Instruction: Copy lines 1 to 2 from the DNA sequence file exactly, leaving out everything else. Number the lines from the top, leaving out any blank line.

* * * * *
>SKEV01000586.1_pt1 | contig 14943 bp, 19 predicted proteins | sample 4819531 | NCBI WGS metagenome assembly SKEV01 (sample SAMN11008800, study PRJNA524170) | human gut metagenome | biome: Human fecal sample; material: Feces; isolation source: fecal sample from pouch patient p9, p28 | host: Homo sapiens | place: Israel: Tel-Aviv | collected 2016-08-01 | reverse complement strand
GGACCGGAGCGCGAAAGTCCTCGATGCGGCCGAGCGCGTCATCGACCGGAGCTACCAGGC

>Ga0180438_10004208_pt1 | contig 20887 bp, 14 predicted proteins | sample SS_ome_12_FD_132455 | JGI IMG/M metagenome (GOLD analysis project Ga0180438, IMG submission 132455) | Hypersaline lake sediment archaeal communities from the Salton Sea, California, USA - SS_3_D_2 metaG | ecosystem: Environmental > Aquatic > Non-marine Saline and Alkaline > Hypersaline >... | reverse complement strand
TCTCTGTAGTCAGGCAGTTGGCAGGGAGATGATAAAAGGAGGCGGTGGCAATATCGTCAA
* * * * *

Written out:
>SKEV01000586.1_pt1 | contig 14943 bp, 19 predicted proteins | sample 4819531 | NCBI WGS metagenome assembly SKEV01 (sample SAMN11008800, study PRJNA524170) | human gut metagenome | biome: Human fecal sample; material: Feces; isolation source: fecal sample from pouch patient p9, p28 | host: Homo sapiens | place: Israel: Tel-Aviv | collected 2016-08-01 | reverse complement strand
GGACCGGAGCGCGAAAGTCCTCGATGCGGCCGAGCGCGTCATCGACCGGAGCTACCAGGC